Couples Money

Merging money and love is tricky. It may come as no surprise that money is often listed as one of the top reasons couples divorce. So how exactly are you and your honey supposed to get on the same page financially? Start by avoiding these 3 common financial mistakes, and you’ll be well on your way to wedded bliss (or at the very least your fights won’t involve your bank account).

Mistake #1: Not discussing your financial pasts

The time to talk about your financial histories is actually before you move in together or decide to walk down the aisle. It’s crucial to know if your partner has debt and discuss how they plan to pay it back. Any debt your partner carries has the potential to affect your household. You should also review your credit reports and scores together. You can learn more about how to review and improve your scores by reading our past post.

It’s important to have an open honest conversation about any financial mistakes in your past. If your partner is not willing to do the same, this could be a huge red flag.

Mistake #2: Not understanding each other’s spending personalities

Most money arguments between couples have to do with different ways of managing and spending money. Conflict happens when one partner is more of a spender and the other partner is more of a saver. You and your honey can take a money personality quiz here to see how you match up.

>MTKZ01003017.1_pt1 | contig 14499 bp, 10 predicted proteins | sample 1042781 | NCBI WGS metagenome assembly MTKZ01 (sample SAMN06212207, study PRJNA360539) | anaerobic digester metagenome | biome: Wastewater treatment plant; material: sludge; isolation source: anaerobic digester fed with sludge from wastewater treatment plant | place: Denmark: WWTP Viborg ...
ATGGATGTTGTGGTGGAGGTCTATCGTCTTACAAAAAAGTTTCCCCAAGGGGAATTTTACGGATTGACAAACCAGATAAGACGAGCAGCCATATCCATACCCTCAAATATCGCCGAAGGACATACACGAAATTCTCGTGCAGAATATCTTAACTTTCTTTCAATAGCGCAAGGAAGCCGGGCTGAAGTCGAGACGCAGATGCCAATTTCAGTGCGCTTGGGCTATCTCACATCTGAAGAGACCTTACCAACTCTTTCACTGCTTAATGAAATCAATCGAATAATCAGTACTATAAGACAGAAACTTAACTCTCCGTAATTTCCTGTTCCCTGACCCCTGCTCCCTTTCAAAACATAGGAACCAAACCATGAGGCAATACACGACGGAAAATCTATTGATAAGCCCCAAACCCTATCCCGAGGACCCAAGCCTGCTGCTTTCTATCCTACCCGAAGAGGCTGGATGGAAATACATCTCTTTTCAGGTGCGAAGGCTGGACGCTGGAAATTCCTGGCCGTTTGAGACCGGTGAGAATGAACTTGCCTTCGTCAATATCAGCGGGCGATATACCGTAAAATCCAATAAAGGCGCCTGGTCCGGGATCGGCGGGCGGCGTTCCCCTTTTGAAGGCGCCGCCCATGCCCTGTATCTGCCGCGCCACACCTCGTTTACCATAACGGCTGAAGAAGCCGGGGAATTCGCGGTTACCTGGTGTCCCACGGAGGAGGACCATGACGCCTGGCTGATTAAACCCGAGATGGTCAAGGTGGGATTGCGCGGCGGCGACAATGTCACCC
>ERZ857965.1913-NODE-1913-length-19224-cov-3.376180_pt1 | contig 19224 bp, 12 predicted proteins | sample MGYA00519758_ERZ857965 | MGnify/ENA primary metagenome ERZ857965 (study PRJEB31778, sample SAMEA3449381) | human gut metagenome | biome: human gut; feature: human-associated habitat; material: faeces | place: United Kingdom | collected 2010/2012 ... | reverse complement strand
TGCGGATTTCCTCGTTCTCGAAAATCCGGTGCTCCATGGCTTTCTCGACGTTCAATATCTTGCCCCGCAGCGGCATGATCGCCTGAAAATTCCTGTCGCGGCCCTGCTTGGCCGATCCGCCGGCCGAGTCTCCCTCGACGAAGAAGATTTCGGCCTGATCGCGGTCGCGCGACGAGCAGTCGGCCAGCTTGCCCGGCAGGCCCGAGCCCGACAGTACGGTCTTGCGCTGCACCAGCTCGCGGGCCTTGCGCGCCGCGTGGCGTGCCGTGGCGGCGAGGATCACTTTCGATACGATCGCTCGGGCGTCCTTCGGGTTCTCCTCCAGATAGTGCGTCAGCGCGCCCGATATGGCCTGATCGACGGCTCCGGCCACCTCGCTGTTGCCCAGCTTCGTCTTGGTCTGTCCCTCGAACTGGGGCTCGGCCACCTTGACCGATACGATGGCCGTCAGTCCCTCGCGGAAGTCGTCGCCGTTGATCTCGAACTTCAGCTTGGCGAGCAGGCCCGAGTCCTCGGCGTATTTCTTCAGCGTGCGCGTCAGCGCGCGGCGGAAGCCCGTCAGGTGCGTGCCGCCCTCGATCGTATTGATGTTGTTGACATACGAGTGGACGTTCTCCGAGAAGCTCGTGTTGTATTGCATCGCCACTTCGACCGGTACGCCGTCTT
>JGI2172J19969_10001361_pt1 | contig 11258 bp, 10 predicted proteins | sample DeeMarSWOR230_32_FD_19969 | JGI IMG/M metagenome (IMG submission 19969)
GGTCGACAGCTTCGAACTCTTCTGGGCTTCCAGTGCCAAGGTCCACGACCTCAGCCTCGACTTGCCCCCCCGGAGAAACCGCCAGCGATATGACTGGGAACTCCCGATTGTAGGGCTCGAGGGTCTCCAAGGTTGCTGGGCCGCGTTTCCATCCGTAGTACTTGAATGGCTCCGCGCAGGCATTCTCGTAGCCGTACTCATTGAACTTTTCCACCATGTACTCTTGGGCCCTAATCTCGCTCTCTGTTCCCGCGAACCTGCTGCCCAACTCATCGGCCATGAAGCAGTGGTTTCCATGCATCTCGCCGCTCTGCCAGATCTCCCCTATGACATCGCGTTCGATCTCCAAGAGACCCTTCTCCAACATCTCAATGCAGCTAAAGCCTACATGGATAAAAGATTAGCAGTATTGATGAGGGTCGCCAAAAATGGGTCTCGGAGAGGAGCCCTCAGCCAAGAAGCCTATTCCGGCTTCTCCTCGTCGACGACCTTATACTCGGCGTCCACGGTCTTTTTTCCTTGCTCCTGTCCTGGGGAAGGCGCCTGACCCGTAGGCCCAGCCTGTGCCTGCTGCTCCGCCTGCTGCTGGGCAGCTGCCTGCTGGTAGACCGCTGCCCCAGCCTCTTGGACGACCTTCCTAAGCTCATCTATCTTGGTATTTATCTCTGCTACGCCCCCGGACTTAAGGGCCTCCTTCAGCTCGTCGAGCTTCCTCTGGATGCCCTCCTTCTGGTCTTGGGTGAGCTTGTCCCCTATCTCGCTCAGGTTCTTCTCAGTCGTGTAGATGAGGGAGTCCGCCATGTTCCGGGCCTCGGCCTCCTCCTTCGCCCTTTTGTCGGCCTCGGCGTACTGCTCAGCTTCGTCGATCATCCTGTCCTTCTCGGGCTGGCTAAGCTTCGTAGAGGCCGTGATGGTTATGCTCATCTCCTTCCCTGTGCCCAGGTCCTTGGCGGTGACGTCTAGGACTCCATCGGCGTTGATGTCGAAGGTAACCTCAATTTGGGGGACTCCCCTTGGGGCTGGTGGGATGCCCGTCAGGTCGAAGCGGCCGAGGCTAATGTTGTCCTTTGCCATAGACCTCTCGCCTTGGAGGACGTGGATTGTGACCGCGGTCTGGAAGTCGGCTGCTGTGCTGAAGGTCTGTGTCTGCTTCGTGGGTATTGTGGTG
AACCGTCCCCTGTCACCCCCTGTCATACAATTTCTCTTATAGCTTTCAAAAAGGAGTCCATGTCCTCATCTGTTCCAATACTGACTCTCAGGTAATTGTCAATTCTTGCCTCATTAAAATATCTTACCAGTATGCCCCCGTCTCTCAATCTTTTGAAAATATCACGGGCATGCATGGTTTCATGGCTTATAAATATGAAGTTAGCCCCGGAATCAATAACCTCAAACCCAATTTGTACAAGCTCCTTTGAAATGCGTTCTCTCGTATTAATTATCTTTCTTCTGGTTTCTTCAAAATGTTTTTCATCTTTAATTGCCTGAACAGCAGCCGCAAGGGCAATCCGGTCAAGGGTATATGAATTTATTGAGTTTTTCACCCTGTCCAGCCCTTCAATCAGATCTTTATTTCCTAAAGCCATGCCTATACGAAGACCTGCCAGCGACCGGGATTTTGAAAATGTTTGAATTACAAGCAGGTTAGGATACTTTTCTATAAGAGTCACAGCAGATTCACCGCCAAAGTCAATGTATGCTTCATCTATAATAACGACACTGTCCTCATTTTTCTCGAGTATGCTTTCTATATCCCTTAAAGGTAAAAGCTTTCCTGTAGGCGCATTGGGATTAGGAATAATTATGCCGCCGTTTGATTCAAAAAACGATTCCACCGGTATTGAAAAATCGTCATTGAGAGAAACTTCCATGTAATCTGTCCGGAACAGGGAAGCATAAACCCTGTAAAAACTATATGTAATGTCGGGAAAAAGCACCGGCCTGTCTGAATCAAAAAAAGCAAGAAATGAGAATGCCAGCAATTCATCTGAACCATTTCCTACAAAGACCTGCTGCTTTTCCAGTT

Once you have an understanding of each other’s spending habits, sit down and review your current financial situation together.

Answer these 3 questions:

– How much money do we have left to spend each month once our monthly bills are paid?
– How much debt do we have outside of our mortgage?
– How much money do we have saved for emergencies and long term goals?

Remember to keep an open mind and listen to each other. Don’t just assume because you save more money that you are in the right. It’s about finding the balance between enjoying life now while still setting something aside for the future.

Mistake #3: Failing to plan your financial future together

It’s important for couples to have shared financial goals for the future and to revisit those goals at least once or twice a year. Start by having a general conversation about how you each envision your ideal financial life. Ask each other these questions to get the dialogue started:

– How much money do you need to have saved to feel secure?
– If you were given a $10,000 bonus, how would you spend the extra money?
– At what age would you like to retire, and how would you like to spend your retirement?

Use your answers to these questions to start building financial goals both short term and long term. It might be hard to know how much savings you’ll need to retire by a certain age. A financial planner can help you clarify your goals and make a specific plan to reach them.

Discussing your finances can be difficult and even intimidating, but the effort is worth it. It may be scary the first few times you broach the topic, but it will get easier and easier. My husband and I like to refer to our financial chats as “money dates” where we set aside a specific time on Saturday mornings to sip coffee and review our budget. The financial peace of mind these conversations bring is priceless. So now’s the time to ask your partner when they would like to schedule your first money date!

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